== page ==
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Pivotal Response Treatment: Frequently Asked Questions

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Trenna Sutcliffe

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Pivotal response treatment is one of the most highly acclaimed behavioral interventions for individuals with autism spectrum disorders (ASD). Still, it can be difficult to understand how it can apply to or aid your child. As a starting point, here are answers to eight of the most frequently asked questions about pivotal response treatment.


Pivotal response treatment, also known as PRT, is a behavior intervention model primarily designed for ASD and was developed by Drs. Lynn and Robert Koegel. It is based on applied behavior analysis (ABA) principles but focuses more on naturalistic opportunities to influence or change behavior. PRT is centered around the pivotal areas of child development, which include motivation, self-initiation, and self-management. These categories are emphasized because they allow children with ASD to unlock packages of skills in areas like communication, socialization, and behavior.

The Sutcliffe Clinic offers a variety of autism treatment services, including PRT.


PRT is rooted in motivation – by channeling natural or intrinsic motivations through toys, games, or personal interests, the model can make a child want to interact by associating communication and socialization with enjoyable activities. Because PRT connects motivation to learning and interaction, children are more likely to attempt the skills and behaviors they build in their daily lives when they observe situations similar to those in PRT.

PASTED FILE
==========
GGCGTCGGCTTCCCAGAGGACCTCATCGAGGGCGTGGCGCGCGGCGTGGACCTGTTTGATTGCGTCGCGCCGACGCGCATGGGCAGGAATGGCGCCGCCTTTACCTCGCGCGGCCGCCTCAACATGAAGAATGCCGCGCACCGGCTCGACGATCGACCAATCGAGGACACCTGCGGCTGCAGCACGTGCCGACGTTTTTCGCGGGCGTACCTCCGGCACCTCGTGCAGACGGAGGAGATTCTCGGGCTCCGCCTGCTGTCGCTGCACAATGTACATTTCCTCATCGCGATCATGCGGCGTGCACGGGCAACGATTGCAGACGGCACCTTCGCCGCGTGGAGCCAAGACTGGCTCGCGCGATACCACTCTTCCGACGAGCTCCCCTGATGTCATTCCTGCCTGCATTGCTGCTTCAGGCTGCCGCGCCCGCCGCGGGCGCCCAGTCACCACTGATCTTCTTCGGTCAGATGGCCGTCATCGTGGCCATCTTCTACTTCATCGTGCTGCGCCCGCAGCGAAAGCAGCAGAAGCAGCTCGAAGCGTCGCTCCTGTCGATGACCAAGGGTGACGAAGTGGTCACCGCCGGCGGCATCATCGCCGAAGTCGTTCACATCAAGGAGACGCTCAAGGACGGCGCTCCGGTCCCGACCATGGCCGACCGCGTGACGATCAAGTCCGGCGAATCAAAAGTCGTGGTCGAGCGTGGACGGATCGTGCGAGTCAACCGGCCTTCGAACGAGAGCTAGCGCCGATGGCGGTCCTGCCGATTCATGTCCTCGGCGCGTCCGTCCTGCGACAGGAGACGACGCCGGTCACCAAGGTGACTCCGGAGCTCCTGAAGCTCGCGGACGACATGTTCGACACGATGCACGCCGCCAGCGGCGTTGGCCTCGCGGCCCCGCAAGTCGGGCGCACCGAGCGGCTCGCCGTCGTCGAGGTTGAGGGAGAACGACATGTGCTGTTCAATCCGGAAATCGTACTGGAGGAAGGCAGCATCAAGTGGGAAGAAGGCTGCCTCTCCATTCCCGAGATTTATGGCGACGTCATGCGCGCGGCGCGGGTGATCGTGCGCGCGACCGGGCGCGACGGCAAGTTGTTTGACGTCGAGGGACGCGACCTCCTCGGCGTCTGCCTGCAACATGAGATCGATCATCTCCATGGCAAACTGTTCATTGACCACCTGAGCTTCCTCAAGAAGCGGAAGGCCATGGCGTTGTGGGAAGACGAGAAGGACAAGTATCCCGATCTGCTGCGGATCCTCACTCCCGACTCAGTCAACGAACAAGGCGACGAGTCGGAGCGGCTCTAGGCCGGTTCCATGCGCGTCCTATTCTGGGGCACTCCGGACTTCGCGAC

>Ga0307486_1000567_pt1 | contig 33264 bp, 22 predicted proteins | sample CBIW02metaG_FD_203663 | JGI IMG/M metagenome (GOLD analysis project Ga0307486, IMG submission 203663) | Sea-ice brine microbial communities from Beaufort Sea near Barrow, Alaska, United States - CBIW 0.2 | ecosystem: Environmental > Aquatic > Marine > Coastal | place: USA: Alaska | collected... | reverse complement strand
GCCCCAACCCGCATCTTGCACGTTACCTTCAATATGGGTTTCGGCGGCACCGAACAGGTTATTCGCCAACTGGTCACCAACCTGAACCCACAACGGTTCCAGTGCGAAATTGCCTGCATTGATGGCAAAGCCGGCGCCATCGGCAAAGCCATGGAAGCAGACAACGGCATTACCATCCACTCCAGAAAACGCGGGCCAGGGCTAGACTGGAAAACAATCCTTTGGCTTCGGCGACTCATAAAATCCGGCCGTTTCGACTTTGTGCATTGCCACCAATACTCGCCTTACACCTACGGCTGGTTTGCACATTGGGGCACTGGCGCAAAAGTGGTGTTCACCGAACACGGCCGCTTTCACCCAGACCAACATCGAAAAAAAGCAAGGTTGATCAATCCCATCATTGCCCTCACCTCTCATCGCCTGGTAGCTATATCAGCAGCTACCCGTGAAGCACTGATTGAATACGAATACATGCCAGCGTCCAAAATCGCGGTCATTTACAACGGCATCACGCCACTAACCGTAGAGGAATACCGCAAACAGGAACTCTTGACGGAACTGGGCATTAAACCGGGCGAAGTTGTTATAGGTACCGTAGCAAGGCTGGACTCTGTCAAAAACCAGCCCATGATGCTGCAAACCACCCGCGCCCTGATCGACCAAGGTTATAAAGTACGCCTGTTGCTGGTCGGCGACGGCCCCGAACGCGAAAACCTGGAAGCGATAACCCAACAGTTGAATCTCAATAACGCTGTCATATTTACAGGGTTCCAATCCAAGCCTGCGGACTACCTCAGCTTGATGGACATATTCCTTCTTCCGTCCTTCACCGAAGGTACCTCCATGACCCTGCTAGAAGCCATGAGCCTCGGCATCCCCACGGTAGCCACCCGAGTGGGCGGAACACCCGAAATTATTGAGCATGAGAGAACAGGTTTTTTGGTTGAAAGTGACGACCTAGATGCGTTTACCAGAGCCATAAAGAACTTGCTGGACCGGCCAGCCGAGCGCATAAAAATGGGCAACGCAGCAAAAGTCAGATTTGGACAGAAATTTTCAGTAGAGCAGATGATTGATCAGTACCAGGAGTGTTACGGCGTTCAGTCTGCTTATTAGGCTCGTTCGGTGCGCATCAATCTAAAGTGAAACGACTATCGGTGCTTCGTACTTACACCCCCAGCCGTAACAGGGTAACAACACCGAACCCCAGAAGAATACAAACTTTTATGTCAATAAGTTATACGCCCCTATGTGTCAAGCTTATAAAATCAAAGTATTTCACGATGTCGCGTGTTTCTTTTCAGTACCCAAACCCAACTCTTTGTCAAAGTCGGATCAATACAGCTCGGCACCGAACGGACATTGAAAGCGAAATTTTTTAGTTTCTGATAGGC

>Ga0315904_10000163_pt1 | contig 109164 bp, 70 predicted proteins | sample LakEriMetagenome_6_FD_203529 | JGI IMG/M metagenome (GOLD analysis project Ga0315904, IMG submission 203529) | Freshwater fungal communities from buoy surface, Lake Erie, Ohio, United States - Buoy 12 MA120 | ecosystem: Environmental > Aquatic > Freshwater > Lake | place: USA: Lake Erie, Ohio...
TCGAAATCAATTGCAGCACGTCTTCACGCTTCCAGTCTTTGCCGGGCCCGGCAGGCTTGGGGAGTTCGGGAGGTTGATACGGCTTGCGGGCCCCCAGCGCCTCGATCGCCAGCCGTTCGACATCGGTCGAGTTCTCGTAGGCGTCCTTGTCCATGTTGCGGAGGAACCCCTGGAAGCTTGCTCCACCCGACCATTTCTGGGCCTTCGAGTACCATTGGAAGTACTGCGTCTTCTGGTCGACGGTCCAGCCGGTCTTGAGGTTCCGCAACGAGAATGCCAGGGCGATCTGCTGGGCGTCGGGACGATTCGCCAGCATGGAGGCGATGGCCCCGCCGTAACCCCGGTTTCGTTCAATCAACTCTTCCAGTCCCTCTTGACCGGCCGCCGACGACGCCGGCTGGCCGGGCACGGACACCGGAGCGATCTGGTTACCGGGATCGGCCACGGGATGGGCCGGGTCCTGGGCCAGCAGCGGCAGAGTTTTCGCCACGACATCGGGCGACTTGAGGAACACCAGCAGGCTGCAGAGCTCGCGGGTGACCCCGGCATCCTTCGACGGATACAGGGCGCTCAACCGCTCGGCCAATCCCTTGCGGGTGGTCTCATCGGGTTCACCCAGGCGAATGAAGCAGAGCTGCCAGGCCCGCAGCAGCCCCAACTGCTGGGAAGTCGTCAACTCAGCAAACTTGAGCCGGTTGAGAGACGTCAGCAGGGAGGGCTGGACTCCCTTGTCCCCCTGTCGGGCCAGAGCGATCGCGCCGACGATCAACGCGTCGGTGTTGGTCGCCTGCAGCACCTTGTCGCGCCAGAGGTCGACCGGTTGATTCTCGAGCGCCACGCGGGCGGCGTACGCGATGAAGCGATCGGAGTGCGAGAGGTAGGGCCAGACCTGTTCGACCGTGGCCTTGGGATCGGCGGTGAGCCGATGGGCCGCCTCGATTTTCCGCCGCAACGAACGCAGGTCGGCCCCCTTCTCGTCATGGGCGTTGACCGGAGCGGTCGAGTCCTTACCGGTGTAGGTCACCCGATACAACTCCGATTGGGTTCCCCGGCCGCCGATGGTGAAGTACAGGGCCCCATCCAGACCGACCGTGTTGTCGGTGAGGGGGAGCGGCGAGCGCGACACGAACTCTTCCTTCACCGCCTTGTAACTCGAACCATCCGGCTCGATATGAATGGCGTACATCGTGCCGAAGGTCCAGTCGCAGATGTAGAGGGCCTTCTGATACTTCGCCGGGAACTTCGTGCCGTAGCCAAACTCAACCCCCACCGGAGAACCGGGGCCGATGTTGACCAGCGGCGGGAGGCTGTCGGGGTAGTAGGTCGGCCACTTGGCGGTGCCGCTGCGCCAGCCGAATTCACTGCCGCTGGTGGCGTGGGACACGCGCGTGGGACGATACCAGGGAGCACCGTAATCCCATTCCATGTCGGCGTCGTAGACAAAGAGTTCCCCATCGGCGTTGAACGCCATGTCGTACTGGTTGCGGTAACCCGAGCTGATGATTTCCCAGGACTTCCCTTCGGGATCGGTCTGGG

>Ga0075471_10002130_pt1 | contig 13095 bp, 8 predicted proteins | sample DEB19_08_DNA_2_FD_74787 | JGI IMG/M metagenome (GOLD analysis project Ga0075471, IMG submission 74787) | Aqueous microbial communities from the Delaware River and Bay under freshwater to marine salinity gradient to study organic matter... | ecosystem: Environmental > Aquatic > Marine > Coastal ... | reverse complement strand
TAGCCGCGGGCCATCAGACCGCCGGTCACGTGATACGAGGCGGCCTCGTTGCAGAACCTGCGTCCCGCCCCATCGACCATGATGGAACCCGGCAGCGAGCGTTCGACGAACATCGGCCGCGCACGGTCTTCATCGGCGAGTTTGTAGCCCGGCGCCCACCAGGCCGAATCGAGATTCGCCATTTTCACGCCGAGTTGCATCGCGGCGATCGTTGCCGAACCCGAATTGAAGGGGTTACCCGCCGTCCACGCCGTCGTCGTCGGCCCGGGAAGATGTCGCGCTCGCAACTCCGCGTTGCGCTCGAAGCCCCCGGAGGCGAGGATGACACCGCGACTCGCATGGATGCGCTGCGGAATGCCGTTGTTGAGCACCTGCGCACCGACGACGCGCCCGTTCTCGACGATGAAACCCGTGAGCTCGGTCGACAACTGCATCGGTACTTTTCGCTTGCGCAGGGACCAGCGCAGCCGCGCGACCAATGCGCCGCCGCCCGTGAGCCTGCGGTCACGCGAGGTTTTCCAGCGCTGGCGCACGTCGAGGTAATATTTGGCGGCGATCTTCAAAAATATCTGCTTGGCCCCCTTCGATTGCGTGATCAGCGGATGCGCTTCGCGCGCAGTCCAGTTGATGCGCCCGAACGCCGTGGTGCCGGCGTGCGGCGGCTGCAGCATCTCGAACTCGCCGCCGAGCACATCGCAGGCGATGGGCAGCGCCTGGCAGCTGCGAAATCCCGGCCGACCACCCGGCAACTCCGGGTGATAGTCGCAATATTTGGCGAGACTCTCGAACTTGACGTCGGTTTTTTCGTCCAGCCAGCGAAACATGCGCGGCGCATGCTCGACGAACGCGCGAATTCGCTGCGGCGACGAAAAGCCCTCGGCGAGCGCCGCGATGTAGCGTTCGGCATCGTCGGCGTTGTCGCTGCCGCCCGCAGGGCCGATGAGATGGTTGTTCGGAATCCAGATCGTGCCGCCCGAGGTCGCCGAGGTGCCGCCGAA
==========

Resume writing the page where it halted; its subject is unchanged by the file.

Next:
PRT can be used for individuals from ages 1 to 18 but is most frequently used for younger children. If used as part of early intervention, PRT can be especially effective, as it helps children to develop skills for interacting and socializing with others. Additionally, using PRT at an earlier stage of development can make its focus on teaching initiation through forms like verbal queries and eye contact more achievable.


PRT sessions can differ vastly in form, as the model is child-led, and therefore changes based on whatever the child being treated is interested in and motivated by. Since motivation is the primary catalyst for behavior change, activities and strategies can change from session to session, or even within a single one. One of the pivotal areas PRT focuses on is initiation, so a session might concentrate on teaching a child to say certain words, ask questions, or cooperate with others. These goals would be achieved by engaging in one of the child’s interests and creating opportunities to practice the target skills.

For example, if a child enjoys painting but has trouble with social interaction and cooperation, they might have a session in which they’re painting with others, but everyone has to share one paintbrush. Since the child wants to paint, they’re motivated to ask for the paintbrush and work with the other people involved, therefore practicing the pivotal skill.